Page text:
IEC said the process of photographing women will be optional and not mandatory.
Only Votes Recorded On Biometric System Will Be Valid: IEC
Officials from the Independent Election Commission (IEC) on Sunday said they have made a decision that the commission will not count nor accept votes from people not registered on the biometric system on the day of elections.
With just 13 days to go before the October 20 parliamentary elections, the IEC’s spokesman Sayed Hafizullah Hashemi said they have not however decided on what to do if biometric devices are not delivered to all polling stations on time nor on what to do if the devices are defective.
He said however they will not accept votes of people who have not been registered on the biometric system.
The IEC’s remarks come after concerns were raised that the devices may not arrive on time at all 21,000 polling stations – and even then, some might not work.
“We will not accept the ballot paper boxes that have not been cleared through the biometric process. The decision was taken yesterday (Saturday) and will be announced officially on our website. If any problem happens with the transportation (of the devices) or any other problem arises, the commission will make a decision on the day,” said Hashemi.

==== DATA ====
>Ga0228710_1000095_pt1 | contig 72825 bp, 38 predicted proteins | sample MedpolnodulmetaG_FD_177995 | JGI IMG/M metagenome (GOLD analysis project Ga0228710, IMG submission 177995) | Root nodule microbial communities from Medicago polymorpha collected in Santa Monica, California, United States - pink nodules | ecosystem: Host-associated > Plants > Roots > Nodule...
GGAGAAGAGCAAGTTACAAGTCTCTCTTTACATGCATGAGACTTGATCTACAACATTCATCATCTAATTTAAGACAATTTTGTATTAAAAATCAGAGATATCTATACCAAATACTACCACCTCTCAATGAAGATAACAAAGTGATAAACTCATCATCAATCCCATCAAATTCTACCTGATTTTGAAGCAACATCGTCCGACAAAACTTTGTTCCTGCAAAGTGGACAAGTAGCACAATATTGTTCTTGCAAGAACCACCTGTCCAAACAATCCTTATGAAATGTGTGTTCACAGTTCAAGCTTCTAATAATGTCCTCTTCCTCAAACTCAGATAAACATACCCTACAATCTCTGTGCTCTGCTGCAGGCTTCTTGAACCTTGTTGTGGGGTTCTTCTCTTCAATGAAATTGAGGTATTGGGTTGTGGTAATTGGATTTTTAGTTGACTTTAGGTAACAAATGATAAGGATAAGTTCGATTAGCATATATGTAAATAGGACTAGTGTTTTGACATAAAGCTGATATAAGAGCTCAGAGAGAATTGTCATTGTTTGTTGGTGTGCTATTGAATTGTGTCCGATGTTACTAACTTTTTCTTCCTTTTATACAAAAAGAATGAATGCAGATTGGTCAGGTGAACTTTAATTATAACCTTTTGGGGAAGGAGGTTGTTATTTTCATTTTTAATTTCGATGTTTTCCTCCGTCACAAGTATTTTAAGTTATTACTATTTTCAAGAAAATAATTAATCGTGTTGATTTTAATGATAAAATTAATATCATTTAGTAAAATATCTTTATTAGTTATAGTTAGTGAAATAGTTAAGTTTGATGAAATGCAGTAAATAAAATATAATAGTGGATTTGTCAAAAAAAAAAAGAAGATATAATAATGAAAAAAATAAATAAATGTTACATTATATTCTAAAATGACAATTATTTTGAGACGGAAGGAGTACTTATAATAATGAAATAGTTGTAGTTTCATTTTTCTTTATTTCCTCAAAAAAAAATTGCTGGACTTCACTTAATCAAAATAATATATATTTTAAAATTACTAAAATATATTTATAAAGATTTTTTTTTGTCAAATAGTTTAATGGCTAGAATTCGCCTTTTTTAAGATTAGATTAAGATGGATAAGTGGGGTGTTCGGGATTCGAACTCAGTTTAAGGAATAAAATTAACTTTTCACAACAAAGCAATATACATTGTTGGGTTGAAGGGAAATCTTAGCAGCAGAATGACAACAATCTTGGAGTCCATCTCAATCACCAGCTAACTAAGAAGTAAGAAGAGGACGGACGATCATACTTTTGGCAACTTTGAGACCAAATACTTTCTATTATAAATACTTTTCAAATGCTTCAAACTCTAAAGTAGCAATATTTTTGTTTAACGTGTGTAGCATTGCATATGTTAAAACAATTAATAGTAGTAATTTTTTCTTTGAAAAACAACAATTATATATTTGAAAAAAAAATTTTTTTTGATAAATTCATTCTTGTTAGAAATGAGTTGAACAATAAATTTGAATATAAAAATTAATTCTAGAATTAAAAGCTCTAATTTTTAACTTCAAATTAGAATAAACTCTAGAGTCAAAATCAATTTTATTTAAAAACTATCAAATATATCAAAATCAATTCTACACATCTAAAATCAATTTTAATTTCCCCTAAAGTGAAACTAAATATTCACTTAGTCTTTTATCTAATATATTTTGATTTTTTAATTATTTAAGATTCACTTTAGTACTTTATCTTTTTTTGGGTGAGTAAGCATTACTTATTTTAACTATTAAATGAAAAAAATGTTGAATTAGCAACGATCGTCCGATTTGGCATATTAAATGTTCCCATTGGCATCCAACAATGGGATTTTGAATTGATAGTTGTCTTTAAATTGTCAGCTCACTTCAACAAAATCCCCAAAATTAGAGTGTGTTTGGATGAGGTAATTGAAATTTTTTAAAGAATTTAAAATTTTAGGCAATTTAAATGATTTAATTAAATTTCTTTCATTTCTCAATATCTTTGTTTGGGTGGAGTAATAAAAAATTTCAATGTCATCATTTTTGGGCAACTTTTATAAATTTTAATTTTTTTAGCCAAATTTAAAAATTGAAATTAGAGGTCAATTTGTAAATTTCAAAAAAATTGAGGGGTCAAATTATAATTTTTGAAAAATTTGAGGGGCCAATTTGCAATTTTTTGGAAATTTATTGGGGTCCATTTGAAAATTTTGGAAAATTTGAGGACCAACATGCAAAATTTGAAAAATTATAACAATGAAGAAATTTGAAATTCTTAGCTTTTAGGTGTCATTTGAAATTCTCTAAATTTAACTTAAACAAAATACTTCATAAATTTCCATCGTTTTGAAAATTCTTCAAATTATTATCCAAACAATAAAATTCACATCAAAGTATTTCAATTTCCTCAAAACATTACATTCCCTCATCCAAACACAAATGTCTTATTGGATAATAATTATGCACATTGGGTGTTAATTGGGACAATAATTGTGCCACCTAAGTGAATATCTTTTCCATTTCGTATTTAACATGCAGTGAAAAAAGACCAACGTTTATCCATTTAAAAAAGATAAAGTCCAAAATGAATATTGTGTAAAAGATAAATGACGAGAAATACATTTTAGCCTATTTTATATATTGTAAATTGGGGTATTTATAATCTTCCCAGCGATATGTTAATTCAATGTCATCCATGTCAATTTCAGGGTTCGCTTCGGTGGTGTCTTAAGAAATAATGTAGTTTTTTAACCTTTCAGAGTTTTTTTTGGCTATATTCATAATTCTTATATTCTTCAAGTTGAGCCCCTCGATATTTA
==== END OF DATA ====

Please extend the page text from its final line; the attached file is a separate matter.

Hashemi also said the commission has decided that the taking of photographs of women will be optional.
Meanwhile the political parties coalition said if the devices fail to arrive at polling centers on time, or if they are defective, the elections should be delayed for a few days at these centers in order to resolve the problems.
The parties were adamant that they would not accept election results from areas where the biometric systems were not used.
“In the areas where the commission fails to use the biometric system, the political parties will not accept the results,” Humayun Jarir, a member of the political committee of political parties said.
The Transparent Election Foundation of Afghanistan (TEFA), an institution overseeing the election process, meanwhile said the use of biometric devices in the upcoming parliamentary elections will create lots of challenges.
“There are concerns over the use of this system, because its operational plan is not clear. As far as we know, the use of the system may pave the ground for fraud,” TEFA executive director Naeem Ayubzada said.
The election commission on Sunday sent biometric devices to Nuristan, Badakhshan, Paktika, Faryab, Uruzgan and Ghor provinces.
Members of the senate meanwhile were on Sunday not too confident about the IEC’s ability to use the system properly by election day – claiming there was not much time for them to ensure the system was used properly. .